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READALICIOUS! Books for Tweens

The 2017 ARC Reviews Are In! Just in Time for Censorship Week

Two years ago, in 2015, I started the ARC, the Advanced Reader Club in my classroom, which quickly expanded to include other sixth graders, at all reading levels, and then, last year, even my principal!

My trustworthy sixth graders (and principal) were granted privileged access to advanced reader copies of books yet to be published (thank you, publishers, especially Scholastic) in exchange for telling me whether the books are suitable for my locally famous FREADom classroom library.

Beyond a mere book report, I hoped they would give me the thumbs up, thumbs down on putting a NEW book on my classroom shelves, likely in place of another OLD book since space is limited.

Suitable? What do I mean? What can sixth graders handle? What CAN'T they handle? Questions abounded, good ones, interesting ones... questions that we probe each year during our Book Censorship Unit in September. I love it.

As I start the new school year, I have a box full of ARC reviews from my former brilliant readers who are now seventh graders and thus out of my sphere of influence. THANK YOU, to all who voluntarily participated.

Now, with pride and uncertainty (I have not read all the books), I'd like to report to you, internet at large, their findings.

Which books are safe, intriguing, appropriate, WORTHY of my classroom library, which is resurrected and curated each year with painstaking care?

Let's start with a report from good student Leah...  Read More 
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The Last Surviving Novel: Summer Reading

What I mean by a high-interest article from Newsela.
What I mean by a high-interest article from Newsela.

Every June, I send the parents of the fifth graders—soon to be my sixth graders in the fall—a list of fiction and nonfiction books for summer reading. These can't-miss, super high-interest titles appeal to a range of tweens, specifically at ages 10-11. My speciality!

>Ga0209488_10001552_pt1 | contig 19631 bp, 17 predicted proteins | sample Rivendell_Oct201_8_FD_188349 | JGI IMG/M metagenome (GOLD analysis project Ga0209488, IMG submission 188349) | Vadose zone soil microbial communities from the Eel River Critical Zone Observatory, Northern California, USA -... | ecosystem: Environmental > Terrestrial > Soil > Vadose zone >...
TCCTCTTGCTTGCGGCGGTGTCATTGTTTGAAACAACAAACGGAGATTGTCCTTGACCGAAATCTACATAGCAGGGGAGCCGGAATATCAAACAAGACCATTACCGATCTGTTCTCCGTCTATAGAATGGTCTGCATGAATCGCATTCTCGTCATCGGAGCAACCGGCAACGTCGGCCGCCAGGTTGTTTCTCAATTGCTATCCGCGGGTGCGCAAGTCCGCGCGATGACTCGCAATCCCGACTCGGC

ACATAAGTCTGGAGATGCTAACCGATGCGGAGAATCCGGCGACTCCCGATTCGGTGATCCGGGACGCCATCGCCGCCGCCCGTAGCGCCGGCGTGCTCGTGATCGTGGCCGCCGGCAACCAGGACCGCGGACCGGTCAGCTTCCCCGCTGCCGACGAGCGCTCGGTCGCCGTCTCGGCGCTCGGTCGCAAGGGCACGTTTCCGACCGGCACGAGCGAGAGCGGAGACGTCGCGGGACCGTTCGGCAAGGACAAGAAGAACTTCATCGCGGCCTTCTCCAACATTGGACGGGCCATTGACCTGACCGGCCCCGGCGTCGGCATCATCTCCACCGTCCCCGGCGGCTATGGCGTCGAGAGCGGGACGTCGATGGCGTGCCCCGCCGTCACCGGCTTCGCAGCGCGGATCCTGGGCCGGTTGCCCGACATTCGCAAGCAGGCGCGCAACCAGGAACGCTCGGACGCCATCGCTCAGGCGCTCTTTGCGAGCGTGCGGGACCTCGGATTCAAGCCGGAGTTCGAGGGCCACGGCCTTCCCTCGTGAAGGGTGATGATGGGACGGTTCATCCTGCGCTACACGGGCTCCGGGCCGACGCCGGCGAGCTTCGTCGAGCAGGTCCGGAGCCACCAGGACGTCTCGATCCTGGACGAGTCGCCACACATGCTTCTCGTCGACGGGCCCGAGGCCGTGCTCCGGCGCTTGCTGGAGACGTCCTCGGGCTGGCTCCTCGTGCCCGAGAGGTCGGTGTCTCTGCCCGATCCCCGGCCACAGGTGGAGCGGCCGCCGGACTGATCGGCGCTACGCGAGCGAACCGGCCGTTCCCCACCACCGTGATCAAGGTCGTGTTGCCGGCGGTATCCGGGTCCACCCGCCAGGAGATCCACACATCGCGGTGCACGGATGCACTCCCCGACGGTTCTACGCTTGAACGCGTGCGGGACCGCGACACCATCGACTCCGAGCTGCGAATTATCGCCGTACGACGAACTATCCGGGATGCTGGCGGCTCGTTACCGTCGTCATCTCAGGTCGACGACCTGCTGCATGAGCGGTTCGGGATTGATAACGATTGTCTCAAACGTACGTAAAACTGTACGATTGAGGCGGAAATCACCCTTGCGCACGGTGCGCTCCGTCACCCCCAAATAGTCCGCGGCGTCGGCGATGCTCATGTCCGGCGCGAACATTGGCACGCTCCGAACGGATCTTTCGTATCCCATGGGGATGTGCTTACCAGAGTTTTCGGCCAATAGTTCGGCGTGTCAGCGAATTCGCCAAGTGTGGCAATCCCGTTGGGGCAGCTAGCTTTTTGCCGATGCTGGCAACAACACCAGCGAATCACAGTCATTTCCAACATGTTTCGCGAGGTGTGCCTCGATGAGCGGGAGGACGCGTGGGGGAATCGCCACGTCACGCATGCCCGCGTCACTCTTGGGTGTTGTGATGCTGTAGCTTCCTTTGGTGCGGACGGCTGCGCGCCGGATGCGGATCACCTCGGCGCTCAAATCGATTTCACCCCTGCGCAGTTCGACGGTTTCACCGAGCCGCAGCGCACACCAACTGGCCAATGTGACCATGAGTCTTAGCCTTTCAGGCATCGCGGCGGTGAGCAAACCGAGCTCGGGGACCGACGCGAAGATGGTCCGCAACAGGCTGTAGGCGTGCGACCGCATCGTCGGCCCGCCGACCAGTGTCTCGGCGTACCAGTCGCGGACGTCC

This year, my list contained one title, a novel. More about that book in a moment. The rest of the recommended reading section featured selections from an online service called Newsela.

The site features articles about current events and other topics, each one available to read at a range of reading levels (based on Lexile score). Students can self-differentiate by choosing their own reading level, and we can all annotate the text, sharing questions and comments. Call it social reading, a welcome approach since it's generally more fun to do things with others.

Kids take a quick, four-question quiz after reading an article, which allows me to automatically assess and track progress. The readings are short, and I assigned one article for every Monday over the summer. It started with Alex Honnold's first-ever free climb up El Capitan, the sheer cliff in Yosemite Park.

As for the lone novel on the list?  Read More 

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Spontaneous Poems on the Power of Words

So, we were reading aloud the book Love That Dog, by Sharon Creech, and close to the end, there's a crushingly sad part. (I won't spoil it, but maybe you've guessed.)

A couple of students cried. Real tears.

One girl said, "Man, I'm cryin' over here!" Sob.

I was not the least bit surprised. Happens every time I read this book.

I said, "It's not an author's job to make you feel happy. It's an author's job to make you feel. That's the power of words."

Whoa. Floodgates. An energetic and excited conversation ensued, which the sixth graders eventually tied to our censorship unit at the beginning of the year. (Be still my heart!)

The gist of what they said, "Dictators don't want people to know things, and they keep information from people, and it's powerful."
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My ARC (Advanced Reader Craze) Book Club is Born!

Reading incentive: Three unopened boxes full of unpublished books, sitting on a shelf in very plain view.
Reading incentive: Three unopened boxes full of unpublished books, sitting on a shelf in very plain view.

A few days ago I put a bug in the ears of a couple of my most rabid readers. I told them I wanted to start a book club at recess for books that aren't published yet.

Aren't published yet? How is that possible? Like, we'd be the first ones to read them? grin

I pointed to three unopened boxes of ARCs—Advanced Reader Copies—and explained what ARCs are and why publishers and sometimes the authors themselves send them to book reviewers and bloggers.

I added that I had no idea what book titles were inside the boxes (knowing full well that last year's ARC box contained quite a few super hits).

I left the mystery boxes in plain sight on a shelf and let the ear bug go to work. I watched and listened for an hour or so as the whispers went 'round. still grinning
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